Editor’s note: The University of Alaska Fairbanks Cooperative Extension Office on Kalifornsky Beach Road in Soldotna prepared the following article on potato late blight disease.
As spring returns to the Kenai Peninsula, gardening thoughts turn to what to plant for this upcoming season. While many gardeners are happy with colorful flower gardens, there are those who insist no garden is complete without vegetables.
Until now, Alaska has been fortunate in being relatively disease free, but gardeners need to be concerned with late blight or phytophthora infestans in their potato patch.
This disease, which caused the Irish potato famine, has been found in potato fields throughout the world, but was first identified in Alaska in 1953 in Wrangell.
It was first reported in the Matanuska Valley in 1995, again in 1998 and finally in multiple locations in 2005.
This fungus-like pathogen can be found on several members of the nightshade family, including potatoes and tomatoes. Last fall it was identified on tomatoes from two separate locations.
Due to the ability of this disease to be rapidly blown from plant to plant and field to field, gardeners on the Kenai Peninsula need to review some information about late blight before the planting and growing season starts for 2006.
· Avoid introduction. This can be accomplished by either growing your own tomato plants from seeds or purchasing tomato transplants that were grown from seed in state.
Imported tomato transplants grown in areas where blight is a problem could transfer the disease here to tomatoes or potatoes. Ask where the transplants come from and don’t purchase imports.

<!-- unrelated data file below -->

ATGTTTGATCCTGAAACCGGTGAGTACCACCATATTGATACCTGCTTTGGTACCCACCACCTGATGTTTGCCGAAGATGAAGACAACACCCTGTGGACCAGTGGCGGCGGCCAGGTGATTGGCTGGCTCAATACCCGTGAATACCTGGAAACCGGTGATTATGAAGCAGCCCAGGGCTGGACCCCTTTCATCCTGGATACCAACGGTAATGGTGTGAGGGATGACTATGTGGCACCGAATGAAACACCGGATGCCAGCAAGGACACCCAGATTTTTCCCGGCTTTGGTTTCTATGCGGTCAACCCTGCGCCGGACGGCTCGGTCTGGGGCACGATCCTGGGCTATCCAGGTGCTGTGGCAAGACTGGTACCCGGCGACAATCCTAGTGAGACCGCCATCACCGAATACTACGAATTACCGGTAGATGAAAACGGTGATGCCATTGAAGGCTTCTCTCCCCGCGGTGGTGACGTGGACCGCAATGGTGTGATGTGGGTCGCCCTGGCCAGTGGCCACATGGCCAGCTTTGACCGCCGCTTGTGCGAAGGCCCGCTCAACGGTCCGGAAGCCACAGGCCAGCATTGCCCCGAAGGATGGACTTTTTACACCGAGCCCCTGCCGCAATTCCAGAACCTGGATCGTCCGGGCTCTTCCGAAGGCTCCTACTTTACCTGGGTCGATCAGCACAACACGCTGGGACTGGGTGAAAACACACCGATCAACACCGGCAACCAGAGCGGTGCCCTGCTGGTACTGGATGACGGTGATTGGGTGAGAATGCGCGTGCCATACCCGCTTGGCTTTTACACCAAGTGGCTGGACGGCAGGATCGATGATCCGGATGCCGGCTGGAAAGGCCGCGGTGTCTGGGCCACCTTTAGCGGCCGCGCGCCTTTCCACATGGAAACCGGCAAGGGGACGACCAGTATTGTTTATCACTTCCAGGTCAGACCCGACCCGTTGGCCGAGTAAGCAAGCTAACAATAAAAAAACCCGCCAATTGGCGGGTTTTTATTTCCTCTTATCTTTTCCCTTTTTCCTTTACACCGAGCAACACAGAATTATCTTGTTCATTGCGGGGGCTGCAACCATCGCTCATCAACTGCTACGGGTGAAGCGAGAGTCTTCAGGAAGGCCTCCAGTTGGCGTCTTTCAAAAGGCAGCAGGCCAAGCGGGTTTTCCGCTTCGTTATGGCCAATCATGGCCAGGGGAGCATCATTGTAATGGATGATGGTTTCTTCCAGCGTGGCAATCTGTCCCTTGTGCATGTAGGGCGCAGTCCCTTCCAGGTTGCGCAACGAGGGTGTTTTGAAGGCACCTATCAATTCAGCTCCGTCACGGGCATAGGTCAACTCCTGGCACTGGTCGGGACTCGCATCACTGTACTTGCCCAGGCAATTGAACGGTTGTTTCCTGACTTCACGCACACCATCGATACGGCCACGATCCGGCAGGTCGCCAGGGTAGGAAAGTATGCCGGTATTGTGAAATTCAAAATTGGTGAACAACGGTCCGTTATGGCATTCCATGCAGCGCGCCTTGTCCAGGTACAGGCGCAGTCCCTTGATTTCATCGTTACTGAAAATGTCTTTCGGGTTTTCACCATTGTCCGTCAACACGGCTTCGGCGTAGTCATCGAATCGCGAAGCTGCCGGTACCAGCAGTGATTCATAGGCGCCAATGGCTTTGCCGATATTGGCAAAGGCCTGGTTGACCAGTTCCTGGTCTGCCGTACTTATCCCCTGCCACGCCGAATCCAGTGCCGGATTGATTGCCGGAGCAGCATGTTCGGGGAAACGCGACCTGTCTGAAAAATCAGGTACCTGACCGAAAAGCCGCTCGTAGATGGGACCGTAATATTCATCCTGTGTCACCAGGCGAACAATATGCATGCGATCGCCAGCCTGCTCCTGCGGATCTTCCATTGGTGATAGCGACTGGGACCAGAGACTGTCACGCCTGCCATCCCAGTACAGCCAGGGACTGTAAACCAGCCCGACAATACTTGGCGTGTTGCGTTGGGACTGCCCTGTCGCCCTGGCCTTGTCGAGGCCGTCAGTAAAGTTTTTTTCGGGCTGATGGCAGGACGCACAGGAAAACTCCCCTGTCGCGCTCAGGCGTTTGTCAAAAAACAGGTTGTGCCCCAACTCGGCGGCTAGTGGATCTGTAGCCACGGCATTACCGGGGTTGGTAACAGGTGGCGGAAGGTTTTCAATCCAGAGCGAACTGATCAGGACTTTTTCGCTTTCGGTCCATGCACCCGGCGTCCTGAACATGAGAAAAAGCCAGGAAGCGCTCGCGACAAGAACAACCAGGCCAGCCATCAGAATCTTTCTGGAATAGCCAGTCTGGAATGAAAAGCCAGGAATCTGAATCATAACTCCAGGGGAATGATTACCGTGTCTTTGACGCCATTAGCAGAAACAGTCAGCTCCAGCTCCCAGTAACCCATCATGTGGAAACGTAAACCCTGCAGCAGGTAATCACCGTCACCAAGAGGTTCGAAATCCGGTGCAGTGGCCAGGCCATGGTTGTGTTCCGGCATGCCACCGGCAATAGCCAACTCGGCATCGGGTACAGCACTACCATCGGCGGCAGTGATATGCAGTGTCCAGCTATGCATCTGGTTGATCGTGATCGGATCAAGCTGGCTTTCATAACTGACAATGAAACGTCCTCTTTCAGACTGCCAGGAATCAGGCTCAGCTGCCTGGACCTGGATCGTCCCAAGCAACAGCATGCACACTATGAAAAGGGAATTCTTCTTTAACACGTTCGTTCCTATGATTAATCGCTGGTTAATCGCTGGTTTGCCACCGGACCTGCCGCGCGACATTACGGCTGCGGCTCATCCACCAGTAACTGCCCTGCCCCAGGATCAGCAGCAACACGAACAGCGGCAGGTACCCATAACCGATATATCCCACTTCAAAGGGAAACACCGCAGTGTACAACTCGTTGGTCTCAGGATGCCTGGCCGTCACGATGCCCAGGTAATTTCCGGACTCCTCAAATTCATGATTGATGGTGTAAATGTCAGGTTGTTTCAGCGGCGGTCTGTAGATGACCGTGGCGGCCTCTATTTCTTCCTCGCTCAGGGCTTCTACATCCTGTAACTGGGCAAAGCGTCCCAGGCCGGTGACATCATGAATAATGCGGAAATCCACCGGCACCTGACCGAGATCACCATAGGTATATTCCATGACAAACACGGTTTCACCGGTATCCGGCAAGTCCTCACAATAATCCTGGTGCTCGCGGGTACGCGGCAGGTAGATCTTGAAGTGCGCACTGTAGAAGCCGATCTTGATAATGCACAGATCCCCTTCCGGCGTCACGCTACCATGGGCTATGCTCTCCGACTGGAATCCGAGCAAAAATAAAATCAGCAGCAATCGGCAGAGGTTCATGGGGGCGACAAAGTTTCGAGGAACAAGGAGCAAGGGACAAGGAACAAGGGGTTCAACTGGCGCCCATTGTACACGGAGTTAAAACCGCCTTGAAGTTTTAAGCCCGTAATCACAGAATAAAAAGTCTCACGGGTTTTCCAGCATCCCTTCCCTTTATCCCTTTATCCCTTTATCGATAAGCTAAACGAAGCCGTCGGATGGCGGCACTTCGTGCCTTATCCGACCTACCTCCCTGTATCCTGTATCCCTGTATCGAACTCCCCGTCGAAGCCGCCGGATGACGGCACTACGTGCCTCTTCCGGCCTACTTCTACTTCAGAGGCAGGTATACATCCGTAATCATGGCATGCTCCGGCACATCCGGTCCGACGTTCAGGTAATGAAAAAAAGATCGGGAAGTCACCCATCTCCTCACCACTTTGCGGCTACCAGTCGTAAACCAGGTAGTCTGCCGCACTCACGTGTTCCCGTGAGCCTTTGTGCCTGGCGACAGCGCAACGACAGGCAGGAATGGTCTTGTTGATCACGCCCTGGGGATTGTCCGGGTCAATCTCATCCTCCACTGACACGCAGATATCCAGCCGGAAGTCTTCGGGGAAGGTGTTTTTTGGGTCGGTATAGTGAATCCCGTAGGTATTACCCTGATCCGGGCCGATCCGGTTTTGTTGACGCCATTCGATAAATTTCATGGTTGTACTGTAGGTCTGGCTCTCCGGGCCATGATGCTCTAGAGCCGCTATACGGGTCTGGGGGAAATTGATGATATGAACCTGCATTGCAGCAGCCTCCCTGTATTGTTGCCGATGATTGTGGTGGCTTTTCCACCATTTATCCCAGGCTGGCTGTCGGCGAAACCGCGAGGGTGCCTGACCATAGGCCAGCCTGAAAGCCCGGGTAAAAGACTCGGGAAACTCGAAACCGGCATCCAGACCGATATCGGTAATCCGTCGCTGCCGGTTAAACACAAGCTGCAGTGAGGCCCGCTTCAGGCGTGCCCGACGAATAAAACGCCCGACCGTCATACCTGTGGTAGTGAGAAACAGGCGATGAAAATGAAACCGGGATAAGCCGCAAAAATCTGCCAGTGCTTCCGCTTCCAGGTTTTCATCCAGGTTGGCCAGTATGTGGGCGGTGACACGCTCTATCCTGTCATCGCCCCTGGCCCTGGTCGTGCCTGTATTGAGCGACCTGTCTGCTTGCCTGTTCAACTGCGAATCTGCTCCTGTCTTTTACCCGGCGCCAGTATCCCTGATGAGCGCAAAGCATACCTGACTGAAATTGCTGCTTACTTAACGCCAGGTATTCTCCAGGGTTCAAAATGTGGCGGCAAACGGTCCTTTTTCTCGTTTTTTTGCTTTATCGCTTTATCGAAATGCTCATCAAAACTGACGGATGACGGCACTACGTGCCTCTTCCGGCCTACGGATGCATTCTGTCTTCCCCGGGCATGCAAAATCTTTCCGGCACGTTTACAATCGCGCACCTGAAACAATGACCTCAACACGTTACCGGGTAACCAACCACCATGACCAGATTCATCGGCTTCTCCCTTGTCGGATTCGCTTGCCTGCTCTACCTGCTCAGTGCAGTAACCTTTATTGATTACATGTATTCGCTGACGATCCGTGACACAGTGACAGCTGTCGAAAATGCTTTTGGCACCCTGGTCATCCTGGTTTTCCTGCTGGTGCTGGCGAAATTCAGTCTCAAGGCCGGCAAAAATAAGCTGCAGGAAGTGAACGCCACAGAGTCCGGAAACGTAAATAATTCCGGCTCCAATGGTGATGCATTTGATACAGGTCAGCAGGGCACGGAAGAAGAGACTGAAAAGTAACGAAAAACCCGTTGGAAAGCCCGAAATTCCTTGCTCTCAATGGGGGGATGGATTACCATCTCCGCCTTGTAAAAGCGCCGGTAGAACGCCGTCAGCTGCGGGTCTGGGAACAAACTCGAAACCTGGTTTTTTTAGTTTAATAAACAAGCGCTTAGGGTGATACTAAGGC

When planting seed potatoes, do not plant potatoes that were grown and sold for eating.
Potatoes bought in the grocery store or from a local farmers market or wherever, are supposed to be eaten and not planted. Eat and enjoy them.
It doesn’t matter where they were grown, that you have done this in the past or that they are full of sprouts.
Late blight can over-winter on live plant tissue; this includes the tubers people eat.
Plant only certified Alaska-grown seed potatoes. Purchase seed from a reliable local source, such as nurseries, greenhouses and garden centers, not from out- of-state mail-order catalogs.
If gardeners had disease problems in their gardens last year, or if potatoes showed signs of rot while in storage, saved seed should not be planted.
Importing potatoes from outside the state is not only risky for introducing disease, it is also against state seed laws.
The easiest way to avoid introducing late blight is not to unwittingly plant it.
· Increase plant space. Plan your garden to include more space between plants to increase air circulation.
Late blight thrives in the cool, wet conditions often found when potatoes have grown up and form a dense canopy.
Water early in the day to increase evaporation on the leaf and, if possible, use drip irrigation.
In the greenhouse, the same applies for tomatoes.
Allow more space for the full-grown plants for air circulation and water at the ground level, not overhead.